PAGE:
Cooking healthy meals for her son Fabien motivated her to go back to school to get a master’s degree in nutrition. After Fabien completed his treatment and made a recovery from stage 3 Hodgkins lymphoma, she returned to Medstar Georgetown University Hospital where he was treated and volunteered in the pediatric oncology clinic.

Read more: Her mission: Help cancer patients rediscover joy of food

She has since become a fixture at the clinic, teaching parents of children with cancer about nutrition and how to prepare foods that will aid in treatment and recovery. With the help of the hospital, she also has just published a book, “Happily Hungry,’’ filled with recipes and charts to guide any family through the stages of cancer treatment.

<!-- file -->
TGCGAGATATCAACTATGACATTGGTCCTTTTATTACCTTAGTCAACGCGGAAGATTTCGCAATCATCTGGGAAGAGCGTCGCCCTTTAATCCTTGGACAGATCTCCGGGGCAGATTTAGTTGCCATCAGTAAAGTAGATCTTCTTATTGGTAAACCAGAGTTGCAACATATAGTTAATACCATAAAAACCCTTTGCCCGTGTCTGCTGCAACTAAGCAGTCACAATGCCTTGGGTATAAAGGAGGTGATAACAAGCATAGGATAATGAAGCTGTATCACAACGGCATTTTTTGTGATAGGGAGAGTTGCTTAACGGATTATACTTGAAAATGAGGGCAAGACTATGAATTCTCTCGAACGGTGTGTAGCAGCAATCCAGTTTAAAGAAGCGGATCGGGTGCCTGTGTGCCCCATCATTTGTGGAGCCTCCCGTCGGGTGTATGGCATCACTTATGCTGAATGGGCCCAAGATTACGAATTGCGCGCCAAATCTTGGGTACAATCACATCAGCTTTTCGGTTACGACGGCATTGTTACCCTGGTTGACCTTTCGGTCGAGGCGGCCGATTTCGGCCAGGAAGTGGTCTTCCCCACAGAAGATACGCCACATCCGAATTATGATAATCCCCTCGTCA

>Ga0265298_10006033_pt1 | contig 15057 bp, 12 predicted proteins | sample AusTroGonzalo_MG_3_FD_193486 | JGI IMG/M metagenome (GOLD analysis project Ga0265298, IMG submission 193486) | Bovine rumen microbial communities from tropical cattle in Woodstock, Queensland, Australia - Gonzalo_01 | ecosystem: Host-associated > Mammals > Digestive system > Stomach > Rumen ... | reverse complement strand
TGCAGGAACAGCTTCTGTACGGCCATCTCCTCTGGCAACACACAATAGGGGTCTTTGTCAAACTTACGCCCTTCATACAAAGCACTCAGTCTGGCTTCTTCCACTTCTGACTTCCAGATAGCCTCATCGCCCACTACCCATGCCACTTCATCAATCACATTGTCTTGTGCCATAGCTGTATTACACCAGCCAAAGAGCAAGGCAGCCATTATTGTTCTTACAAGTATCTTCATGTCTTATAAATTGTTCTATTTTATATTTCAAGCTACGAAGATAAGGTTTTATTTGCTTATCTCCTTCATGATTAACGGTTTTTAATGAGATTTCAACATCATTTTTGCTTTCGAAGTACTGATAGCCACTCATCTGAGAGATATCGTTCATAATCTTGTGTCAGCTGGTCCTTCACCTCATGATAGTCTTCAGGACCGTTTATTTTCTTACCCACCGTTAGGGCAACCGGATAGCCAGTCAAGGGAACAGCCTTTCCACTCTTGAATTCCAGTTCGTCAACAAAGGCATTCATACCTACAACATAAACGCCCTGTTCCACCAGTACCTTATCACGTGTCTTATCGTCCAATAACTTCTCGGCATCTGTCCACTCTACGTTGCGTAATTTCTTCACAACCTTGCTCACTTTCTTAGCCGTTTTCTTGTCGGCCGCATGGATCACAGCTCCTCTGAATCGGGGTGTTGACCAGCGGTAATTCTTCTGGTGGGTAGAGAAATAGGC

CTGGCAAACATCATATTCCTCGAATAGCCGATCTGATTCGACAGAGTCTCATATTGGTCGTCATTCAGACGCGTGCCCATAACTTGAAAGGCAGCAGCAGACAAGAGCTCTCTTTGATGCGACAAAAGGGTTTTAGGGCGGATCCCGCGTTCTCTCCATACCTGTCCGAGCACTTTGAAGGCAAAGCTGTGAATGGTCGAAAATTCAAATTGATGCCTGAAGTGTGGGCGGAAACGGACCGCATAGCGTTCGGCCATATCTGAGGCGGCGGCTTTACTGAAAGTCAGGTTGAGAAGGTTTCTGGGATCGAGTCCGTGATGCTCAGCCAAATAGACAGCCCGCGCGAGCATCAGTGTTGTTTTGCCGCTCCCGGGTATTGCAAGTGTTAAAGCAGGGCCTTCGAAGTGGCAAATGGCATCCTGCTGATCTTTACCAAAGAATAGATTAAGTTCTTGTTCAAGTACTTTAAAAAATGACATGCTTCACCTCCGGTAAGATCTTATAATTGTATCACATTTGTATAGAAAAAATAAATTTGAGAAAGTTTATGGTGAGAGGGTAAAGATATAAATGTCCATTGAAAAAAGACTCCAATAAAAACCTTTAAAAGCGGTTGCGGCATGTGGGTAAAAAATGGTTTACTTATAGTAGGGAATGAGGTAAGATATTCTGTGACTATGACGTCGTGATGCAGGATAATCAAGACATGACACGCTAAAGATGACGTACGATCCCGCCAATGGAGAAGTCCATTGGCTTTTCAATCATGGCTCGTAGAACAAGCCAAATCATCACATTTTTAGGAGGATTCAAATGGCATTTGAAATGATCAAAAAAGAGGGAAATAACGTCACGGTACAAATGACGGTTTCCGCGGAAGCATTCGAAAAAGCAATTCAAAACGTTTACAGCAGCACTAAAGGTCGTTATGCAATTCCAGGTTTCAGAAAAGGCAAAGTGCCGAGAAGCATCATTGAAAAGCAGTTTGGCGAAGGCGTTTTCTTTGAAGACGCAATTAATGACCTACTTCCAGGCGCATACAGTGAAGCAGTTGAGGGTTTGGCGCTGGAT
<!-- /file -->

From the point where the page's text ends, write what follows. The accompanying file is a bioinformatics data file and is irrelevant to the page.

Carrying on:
Read more about "Happily Hungry" and get some recipes here!

“Food has an amazing quality to it,’’ Navidi said. “It allows parents to feel like, ‘I can really do this. I can help heal my child.’’’

“I truly believe that cancer, you cannot take care of in isolation,’’ said Dr. Aziza Shad, chief of pediatric oncology at the hospital. “It’s critical for them to eat right.’’

'Is he breathing?' Cop saves man with CPR

Learning from Navidi has helped parents whose children are being treated for cancer at Medstar Georgetown University Hospital feel empowered.

“It made me feel like a better mom,” said Amy Kress, whose six-year-old son Peter has been treated at the clinic. “It made me feel like I could take care of my son when he needed me.”

“I can give him love, I can give him food, and that was really important,’’ said Dermot Tatlow, whose son Devon has been treated at the clinic. “Then when he liked the food, that was even better.’’

© 2013 NBCNews.com  Reprints